A north-east woman says she has been left heartbroken by a decision to once again dig up bollards near her home for the Great Aberdeen Run.
The city council came under fire last year for removing the iron pillars preventing traffic driving over the Brig o’ Balgownie to make more room for racers.
And while it did reinstate them afterwards, it has alerted nearby residents that the posts will be taken up again for this year’s race.
As chairman of the Old Aberdeen Heritage Society, Helen Hutchison’s late husband Morley had campaigned for the installation of the antique bollards, and even travelled to Edinburgh as part of his crusade to protect the historic bridge.
Mrs Hutchison spoke of her fury last year at seeing the work undone and had to be reminded of it again this week when a letter informing her of the work landed on her doormat.
She said: “It was eight years on Sunday since my husband died and I’m so angry that they’re doing this again.
“All this hard work put into it by him, and it all seems so unimportant to the council.
“It’s as if they couldn’t care less and it hurts very much.
“It’s just breaking my heart.”
Mrs Hutchison is hoping the council will amend the route of the run to allow racers to see Old Aberdeen up close without the need for extra roadworks.
She has also raised concerns that the use of concrete to reinstall the bollards, over the more traditional lime mortar, could damage the bridge.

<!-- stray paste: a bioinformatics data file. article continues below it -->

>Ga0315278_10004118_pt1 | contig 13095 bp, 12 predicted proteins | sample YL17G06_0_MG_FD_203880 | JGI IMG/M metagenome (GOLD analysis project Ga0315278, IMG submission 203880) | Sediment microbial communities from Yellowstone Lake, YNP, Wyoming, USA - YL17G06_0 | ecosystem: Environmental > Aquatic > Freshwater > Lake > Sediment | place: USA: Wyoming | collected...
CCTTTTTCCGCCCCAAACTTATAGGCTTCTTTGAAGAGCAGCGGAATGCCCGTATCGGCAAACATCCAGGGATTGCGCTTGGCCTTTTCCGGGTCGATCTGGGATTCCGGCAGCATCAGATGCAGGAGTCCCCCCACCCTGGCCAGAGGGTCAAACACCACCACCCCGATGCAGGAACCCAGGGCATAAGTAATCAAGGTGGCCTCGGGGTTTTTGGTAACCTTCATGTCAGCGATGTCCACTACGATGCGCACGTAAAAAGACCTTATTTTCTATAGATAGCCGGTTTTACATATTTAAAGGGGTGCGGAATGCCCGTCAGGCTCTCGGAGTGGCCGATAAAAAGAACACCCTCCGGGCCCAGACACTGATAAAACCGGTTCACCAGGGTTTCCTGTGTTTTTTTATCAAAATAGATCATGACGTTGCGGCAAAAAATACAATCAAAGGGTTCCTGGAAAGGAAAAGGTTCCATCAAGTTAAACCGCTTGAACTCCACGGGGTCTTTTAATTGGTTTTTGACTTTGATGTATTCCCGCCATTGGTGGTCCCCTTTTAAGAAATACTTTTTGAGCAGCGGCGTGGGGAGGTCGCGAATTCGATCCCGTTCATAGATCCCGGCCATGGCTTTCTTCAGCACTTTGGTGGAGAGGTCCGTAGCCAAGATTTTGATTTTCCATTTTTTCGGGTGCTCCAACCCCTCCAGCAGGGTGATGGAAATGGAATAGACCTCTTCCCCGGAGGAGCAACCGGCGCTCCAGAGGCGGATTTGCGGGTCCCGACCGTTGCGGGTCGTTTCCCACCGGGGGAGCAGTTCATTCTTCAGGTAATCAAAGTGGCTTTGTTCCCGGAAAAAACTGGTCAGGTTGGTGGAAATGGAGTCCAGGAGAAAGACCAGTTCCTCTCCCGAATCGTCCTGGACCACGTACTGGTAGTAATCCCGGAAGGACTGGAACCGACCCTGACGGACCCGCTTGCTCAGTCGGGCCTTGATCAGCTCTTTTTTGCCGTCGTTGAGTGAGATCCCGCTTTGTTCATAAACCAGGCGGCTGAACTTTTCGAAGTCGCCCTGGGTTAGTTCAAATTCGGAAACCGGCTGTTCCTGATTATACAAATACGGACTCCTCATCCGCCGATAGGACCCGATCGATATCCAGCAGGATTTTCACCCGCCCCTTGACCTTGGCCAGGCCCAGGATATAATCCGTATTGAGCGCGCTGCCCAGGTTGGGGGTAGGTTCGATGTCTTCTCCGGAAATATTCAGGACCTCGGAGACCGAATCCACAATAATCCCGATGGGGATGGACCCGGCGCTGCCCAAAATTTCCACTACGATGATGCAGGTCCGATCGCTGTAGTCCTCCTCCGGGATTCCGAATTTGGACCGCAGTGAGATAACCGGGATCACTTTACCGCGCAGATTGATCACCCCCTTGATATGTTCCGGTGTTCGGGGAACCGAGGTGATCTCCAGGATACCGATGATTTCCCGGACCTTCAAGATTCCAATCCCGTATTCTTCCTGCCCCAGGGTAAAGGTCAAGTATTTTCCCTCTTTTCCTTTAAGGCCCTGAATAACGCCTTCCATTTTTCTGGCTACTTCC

“The council is always telling us that they’ve got no money but they’ve got enough money to dig up these bollards for a stupid run,” she said.
“I watched the run last year and at no point was there enough people going through the bollards to justify them being taken down.
“They can easily run between them and if they are worried they won’t see them then the council could wrap some orange tape around them.
“They just dig them up willy-nilly.”
An Aberdeen City Council (ACC) spokeswoman said: “The bollards, which are at leg and waist height, are being temporarily removed to accommodate safe passage of the thousands of runners going through this narrow point on the course.
“Advice from ACC’s conservation officers is that more traditional materials such as lime mortar are not generally used for securing bollards or setts as they are not hardwearing enough, and the use of cement to secure the setts will not cause the bridge to decay or have a harmful impact to the historic fabric of the bridge.”